I found an interesting article. It was worth the read for me; maybe it will be for you as well. Please visit the source for Parts One and Two!
By Traci Stoddard on January 11th, 2012
Industry Movers & Shakers Chime In: Susan Credle & Jimmy Smith
Welcome to the third part of a three-part series on whether creatives need college degrees or not to be successful. In Part One, I featured a Q&A with industry veterans. In Part Two, I delved into the experience of both degreed and non-degreed individuals in the industry.
Now, in Part Three, I had the chance to speak with two award-winning creatives: Susan Credle, CCO of Leo Burnett USA, and Jimmy Smith, CEO of Amusement Park Entertainment. I might add that these are two incredibly down-to-earth people who have broken outside the box (yeah…I hate that term, too, but it applies!) to produce some of the best advertising out there today. Can you relate to Allstate’s “Mayhem” or Gatorade’s “Replay”?
When I was writing Part One of the series, Bruce Cohen forwarded me an email from his Creativity newsletter that featured Credle and Smith, along with other creatives in their field, in aroundtable interview that addressed whether or not ad schools produce the best talent. I needed to find out more about their opinions, experiences and thoughts on my current topic.
Initially, I asked both Susan and Jimmy if they felt that a creative should possess a college degree to be hired into the field.
“College is one way to enrich yourself creatively. The diversity of subjects you study, the people you meet and range of cultural experiences all become sources of inspiration,” Susan began. While she does not feel a degree would make or break a creative in the advertising industry, she doesn’t dismiss the advantages of getting a college degree. “There is a difference between a degree from an ad school and a liberal arts degree from a university. I believe the ad schools help you hone your craft and thinking when it comes to creative problem solving. But a liberal arts degree exposes you to subjects and worlds that give you more depth as a person.” However, she did note that life experience is the most important credential a creative person can have (and a great body of work) to be successful in the ad industry.
University is one way to gather some life experience fairly quickly.” In Credle’s opinion, craft schools are a deep dive into how to think creatively about marketing and advertising. “Many colleges simply don’t have the ability to go deep into preparation for a creative position at an agency. So a student leaves with a sense of whether he or she might want to pursue a career in advertising rather than killer portfolio. I studied advertising in school. It helped me understand what might be required of me in the industry. But the diverse classes I took have played at least as big of a part in my career as the marketing-specific ones.”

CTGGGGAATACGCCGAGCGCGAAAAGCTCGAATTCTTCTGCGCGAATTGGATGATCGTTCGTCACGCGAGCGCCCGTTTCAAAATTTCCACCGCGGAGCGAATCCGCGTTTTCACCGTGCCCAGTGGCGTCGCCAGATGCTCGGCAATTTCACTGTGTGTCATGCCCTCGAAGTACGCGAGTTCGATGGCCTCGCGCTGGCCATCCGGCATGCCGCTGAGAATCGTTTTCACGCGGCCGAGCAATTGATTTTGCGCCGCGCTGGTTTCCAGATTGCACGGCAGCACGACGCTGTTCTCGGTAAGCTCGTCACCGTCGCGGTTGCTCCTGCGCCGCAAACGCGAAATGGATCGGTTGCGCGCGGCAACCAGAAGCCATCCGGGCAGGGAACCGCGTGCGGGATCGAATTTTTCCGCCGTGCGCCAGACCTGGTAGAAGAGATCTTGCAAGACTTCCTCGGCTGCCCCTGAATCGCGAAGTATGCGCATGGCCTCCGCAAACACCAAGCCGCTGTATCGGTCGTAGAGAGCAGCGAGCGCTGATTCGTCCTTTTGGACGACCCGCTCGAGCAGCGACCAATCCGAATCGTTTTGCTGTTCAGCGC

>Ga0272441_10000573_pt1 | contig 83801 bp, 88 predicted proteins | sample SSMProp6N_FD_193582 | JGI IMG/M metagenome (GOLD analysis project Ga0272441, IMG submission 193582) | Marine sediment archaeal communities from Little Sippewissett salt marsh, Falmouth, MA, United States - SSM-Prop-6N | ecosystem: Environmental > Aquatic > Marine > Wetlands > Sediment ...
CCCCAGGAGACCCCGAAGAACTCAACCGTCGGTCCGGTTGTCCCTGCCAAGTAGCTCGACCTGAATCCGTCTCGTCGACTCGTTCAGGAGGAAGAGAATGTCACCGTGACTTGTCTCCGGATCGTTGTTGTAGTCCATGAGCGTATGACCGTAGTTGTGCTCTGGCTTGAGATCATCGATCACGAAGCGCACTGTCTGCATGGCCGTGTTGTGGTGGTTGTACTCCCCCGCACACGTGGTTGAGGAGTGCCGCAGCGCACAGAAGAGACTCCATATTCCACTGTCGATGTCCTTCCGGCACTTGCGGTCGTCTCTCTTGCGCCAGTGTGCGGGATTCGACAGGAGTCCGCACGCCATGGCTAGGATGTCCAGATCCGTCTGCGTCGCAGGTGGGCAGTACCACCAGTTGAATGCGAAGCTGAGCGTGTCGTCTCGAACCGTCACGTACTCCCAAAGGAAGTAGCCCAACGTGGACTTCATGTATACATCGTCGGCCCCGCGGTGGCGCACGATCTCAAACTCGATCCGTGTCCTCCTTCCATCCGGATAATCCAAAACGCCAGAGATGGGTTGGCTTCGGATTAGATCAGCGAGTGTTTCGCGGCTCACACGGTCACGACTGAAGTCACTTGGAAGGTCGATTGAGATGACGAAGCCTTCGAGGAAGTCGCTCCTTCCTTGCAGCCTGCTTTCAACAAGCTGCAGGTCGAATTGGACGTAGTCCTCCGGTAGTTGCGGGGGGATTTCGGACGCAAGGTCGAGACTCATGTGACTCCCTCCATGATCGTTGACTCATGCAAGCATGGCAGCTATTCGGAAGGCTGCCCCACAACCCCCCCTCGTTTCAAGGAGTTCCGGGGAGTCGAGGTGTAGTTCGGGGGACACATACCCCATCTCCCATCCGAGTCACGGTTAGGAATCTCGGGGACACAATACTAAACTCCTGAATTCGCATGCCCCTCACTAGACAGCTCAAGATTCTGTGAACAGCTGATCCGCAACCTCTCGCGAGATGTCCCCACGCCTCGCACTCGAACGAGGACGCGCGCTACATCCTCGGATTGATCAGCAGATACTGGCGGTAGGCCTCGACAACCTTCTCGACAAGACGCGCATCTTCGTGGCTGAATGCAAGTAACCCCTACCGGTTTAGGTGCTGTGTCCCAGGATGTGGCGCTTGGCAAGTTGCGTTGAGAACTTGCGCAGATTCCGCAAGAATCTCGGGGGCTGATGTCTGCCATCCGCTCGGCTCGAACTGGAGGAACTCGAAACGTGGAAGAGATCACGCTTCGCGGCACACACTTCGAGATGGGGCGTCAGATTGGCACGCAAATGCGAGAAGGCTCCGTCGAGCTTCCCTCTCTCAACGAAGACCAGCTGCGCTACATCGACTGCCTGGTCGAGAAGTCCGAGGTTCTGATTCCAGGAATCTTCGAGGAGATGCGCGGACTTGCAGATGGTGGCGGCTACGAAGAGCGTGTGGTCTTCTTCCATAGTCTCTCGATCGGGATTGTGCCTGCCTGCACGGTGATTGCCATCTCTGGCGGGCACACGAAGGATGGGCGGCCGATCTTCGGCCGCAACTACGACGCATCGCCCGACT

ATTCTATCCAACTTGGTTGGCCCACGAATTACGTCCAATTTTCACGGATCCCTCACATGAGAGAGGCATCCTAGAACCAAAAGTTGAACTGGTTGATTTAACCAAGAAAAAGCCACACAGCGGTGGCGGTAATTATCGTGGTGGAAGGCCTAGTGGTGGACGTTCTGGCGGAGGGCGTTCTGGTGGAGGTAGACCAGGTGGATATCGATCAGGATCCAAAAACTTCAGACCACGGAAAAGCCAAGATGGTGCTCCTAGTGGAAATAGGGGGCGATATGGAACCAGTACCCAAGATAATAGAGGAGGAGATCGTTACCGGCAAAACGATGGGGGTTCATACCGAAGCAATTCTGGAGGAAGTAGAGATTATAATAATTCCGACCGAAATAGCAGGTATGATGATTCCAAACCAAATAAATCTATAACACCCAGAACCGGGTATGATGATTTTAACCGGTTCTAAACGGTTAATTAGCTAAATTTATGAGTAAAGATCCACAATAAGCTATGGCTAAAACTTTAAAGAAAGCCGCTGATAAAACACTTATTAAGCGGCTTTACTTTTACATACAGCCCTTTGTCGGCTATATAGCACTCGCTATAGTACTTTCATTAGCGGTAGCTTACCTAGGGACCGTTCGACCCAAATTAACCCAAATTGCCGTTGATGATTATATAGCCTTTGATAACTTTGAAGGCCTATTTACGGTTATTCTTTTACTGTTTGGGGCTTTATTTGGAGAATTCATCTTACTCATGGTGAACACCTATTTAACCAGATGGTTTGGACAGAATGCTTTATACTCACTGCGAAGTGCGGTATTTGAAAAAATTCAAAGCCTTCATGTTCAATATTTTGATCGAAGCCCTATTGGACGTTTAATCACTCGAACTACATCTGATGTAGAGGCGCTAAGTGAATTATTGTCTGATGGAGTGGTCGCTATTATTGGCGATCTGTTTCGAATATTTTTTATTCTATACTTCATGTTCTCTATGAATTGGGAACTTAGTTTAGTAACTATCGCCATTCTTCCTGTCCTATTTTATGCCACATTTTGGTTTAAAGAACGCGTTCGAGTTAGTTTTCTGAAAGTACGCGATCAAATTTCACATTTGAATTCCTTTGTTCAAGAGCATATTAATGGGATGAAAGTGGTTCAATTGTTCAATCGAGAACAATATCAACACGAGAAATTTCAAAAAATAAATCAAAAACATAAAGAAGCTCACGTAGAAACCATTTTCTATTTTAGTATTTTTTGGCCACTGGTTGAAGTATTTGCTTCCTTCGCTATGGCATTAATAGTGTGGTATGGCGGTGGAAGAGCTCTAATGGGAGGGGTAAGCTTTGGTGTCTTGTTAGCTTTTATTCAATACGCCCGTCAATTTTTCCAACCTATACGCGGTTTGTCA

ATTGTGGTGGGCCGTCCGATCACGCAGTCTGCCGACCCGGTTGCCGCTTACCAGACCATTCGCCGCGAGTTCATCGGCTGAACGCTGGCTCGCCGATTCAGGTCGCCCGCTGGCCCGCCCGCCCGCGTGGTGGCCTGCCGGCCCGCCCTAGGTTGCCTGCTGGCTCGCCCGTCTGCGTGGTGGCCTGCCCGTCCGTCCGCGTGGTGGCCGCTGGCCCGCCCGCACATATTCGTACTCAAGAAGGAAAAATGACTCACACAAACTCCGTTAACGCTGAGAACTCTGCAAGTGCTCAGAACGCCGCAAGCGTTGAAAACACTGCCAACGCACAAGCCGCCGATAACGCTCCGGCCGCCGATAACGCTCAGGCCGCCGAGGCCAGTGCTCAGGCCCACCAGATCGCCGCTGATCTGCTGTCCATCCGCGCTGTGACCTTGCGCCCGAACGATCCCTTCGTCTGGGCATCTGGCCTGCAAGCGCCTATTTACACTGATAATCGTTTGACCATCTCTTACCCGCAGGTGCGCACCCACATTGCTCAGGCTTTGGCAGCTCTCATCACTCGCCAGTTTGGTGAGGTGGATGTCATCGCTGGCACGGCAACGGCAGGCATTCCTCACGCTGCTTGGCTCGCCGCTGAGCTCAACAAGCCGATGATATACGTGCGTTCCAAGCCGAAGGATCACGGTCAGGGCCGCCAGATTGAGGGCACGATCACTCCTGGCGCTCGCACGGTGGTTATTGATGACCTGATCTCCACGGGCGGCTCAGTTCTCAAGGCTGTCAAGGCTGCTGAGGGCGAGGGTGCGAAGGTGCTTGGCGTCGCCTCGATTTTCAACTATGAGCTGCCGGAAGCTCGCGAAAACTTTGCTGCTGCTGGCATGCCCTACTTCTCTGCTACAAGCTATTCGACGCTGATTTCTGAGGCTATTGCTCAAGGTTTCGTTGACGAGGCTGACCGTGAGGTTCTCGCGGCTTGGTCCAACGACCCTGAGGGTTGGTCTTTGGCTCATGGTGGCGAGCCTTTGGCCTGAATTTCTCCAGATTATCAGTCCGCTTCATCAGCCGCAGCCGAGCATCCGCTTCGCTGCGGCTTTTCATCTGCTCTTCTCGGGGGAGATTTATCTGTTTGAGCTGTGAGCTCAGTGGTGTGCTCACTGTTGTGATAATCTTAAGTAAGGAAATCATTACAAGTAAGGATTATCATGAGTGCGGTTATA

Susan’s first CCO, Phil Dusenberry, used to say, “make room for the crazy ones.” Dusenberry, according to Susan, worried that the overall corporate demeanor of the business could sanitize the creative department if room for eccentricity was not made.
In addition, Susan said that despite her concern about her college GPA and getting her diploma, in 26 years she has never been asked about either in an interview. “The work you do speaks for itself. A great book doesn’t need to come with a high GPA or a college diploma. Book smart doesn’t necessarily translate into whip smart. And whip smart will get you further in the creative department.” However, Susan has also witnessed incredibly funny, witty people who have had difficulty applying that creative bent to the business. “The best creative people in advertising have a keen sense of business needs that they solve by applying creativity to the problem.”
Jimmy’s response was even more emphatic than Susan’s. “No [they do not need a degree]. If a creative came in with an awesome portfolio, would I deny them? No. I’ve never heard of anyone tossing a creative’s resume because they didn’t have a degree.” Smith feels that ‘any of the big agencies will not toss them’ – meaning a creative’s resume – because they do not possess a college degr
ee. He did add that sometimes smaller shops in smaller regions may do so. “If you are living in a bigger city with major agencies, they don’t do that. [I’m] not against anyone having a degree. Bottom line, if you can do the work, can do it well and can produce work on an award-winning level, no degree is necessary.”
When asked if either have or would hire a person without a degree, here are the stories they shared:
“Yes,” Susan quickly responded. “One of my favorite hires was a guy who was doing an internship at the agency. He was working in paste-up. I believe he had dropped out of NYU where he had been studying animation or something like that. I found myself more and more frequently swinging by the bench to check out his incredibly sardonic cartoons. Most of his commentary was about the agency. They were brutally funny. So I hired him to be a writer in the group. Within six months, he was on a set in Los Angeles. He became a success without a degree. In fact, he didn’t even have a portfolio. He’s gone on to work for some of the best agencies in the business.”